John Barber, President of the New Haven Branch of the NAACP, sends his support to Dr. King while he serves time in Albany County Jail. Barber expresses sympathetic concern and promises to register financial support soon.

Tidewater Youth Association Invites MLK to Speak

Saturday, March 30, 1963
Montgomery, AL, Virginia (VA)

Edwin Crocker, president of the Tidewater Youth Association, Inc. in Portsmouth, Virginia informs Dr. King of an interest to present him as their forum speaker. A student initiative, the organization strives to improve social, economic, and spiritual conditions of the Negro. The group hopes Dr. King will consider helping the youth fight for racial justice and equality.

Jesse Jackson Gets New SCLC Assignment

Monday, November 21, 1966
Atlanta, GA, Chicago, IL, South Carolina (SC), Illinois (IL), Georgia (GA)

The Chicago Daily Defender highlights Dr. King's appointment of Rev. Jesse Jackson as head of the Special Projects and Economic Development Department of the SCLC.

Letter from Mary Blount to MLK

Sunday, March 6, 1966
Philadelphia, PA, Pennsylvania (PA)

Mrs. Blount urges Dr. King to come to Philadelphia. She acknowledges Dr. King as a "man of God" and herself as a "sinner saved by grace."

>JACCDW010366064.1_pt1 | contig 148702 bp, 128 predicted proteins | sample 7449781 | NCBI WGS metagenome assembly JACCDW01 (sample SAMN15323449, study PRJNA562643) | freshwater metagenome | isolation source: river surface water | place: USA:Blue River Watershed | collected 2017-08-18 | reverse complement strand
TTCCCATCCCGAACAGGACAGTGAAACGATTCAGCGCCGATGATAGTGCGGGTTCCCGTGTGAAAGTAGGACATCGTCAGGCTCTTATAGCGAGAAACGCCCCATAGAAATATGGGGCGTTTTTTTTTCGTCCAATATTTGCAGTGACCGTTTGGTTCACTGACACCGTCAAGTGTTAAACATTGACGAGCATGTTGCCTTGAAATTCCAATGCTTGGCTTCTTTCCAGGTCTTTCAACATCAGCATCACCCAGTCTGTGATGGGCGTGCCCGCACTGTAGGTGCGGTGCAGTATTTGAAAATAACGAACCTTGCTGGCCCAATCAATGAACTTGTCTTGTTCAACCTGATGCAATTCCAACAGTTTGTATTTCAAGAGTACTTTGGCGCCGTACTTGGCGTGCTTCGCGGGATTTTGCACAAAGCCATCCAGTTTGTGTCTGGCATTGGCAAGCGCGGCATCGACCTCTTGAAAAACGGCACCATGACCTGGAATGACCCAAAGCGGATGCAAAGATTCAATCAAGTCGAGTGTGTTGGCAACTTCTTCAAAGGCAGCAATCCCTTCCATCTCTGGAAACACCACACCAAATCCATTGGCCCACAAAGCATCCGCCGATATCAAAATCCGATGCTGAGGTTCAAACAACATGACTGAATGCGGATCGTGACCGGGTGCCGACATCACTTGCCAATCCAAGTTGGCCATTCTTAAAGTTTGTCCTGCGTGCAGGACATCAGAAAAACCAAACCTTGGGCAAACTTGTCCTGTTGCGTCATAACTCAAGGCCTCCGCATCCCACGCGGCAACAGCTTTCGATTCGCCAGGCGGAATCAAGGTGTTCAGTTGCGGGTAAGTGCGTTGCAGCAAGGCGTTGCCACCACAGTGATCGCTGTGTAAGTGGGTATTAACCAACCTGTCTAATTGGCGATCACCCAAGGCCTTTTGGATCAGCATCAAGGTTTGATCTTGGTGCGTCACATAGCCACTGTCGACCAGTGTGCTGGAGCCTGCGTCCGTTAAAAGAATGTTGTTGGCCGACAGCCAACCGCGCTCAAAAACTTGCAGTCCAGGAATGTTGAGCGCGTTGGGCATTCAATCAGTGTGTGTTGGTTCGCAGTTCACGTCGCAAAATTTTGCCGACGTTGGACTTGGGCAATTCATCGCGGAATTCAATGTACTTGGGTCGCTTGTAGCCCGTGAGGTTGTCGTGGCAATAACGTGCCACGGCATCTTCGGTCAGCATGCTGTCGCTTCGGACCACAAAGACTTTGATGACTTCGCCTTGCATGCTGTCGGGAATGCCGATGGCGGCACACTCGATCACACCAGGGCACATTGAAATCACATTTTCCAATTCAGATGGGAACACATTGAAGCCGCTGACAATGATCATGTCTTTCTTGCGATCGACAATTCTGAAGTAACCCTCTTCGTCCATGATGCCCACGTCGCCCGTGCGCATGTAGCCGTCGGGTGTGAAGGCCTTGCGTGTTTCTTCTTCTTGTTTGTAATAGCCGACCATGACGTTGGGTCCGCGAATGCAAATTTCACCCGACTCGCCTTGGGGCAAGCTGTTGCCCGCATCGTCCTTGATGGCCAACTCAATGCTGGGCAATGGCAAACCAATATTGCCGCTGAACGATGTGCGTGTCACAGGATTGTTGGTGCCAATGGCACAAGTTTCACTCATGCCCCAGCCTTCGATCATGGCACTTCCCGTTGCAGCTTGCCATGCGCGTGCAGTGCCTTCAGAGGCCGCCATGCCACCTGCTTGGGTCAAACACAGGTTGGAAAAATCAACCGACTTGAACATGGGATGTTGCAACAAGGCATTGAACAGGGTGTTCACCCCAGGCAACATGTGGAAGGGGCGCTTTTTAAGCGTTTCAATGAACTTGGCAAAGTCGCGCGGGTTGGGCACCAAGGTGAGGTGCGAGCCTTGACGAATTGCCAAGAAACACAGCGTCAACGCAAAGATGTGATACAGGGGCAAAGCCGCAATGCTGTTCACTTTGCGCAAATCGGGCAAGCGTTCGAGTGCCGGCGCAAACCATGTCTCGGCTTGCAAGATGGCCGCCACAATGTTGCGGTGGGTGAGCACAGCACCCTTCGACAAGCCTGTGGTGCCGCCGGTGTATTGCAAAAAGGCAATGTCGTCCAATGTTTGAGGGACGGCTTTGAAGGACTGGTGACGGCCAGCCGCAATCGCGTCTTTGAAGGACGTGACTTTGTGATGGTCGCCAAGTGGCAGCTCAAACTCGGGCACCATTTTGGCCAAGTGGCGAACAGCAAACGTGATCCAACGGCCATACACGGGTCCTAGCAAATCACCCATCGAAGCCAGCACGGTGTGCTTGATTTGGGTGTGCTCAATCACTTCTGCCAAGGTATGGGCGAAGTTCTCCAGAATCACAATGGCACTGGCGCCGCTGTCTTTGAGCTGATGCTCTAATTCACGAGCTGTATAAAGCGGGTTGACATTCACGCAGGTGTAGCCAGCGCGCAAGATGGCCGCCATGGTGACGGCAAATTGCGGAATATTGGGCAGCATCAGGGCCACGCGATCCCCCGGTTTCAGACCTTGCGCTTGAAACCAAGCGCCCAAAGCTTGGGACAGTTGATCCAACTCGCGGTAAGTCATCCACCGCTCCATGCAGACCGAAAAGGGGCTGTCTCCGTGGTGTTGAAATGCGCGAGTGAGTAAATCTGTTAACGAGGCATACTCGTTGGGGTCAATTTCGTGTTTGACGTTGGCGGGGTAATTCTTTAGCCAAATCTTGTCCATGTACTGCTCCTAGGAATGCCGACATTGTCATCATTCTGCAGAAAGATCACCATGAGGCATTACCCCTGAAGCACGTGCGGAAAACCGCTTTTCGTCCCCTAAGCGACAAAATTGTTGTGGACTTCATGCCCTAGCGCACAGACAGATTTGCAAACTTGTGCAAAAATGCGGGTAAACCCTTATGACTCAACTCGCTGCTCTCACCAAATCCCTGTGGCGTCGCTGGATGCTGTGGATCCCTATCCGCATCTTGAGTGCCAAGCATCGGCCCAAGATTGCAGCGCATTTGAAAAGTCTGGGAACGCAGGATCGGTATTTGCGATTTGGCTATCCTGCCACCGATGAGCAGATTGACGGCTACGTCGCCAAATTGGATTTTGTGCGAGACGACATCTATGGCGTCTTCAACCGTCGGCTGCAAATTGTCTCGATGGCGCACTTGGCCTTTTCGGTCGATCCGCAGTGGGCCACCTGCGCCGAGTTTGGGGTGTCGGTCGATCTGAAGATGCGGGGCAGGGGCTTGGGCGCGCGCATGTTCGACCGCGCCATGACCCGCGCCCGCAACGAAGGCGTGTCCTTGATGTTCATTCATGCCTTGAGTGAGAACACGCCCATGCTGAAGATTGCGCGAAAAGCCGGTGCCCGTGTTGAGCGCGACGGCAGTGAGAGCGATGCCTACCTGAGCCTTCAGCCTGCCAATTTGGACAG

Song of Solomon

Dr. King discusses the biblical book Song of Solomon and asserts that it contains minimal significance and little, if any, religious value.

Letter from Mark Cohen to MLK

Saturday, September 25, 1965
Philadelphia, PA

Mark Cohen, of the Political Union of Central High School, requests for Dr. King to speak at the school regarding peace and civil rights on the same day he's addressing the Women's International League for Peace and Freedom in Philadelphia.

Newspaper Clippings from New York and New Jersey

New York (NY), New Jersey (NJ), New York, NY

These newspaper clippings represent the views of several individuals who are critical of the Black Power Movement, the work ethics of African Americans and the government's policies.

American Negro Leadership Conference on Africa Memorandum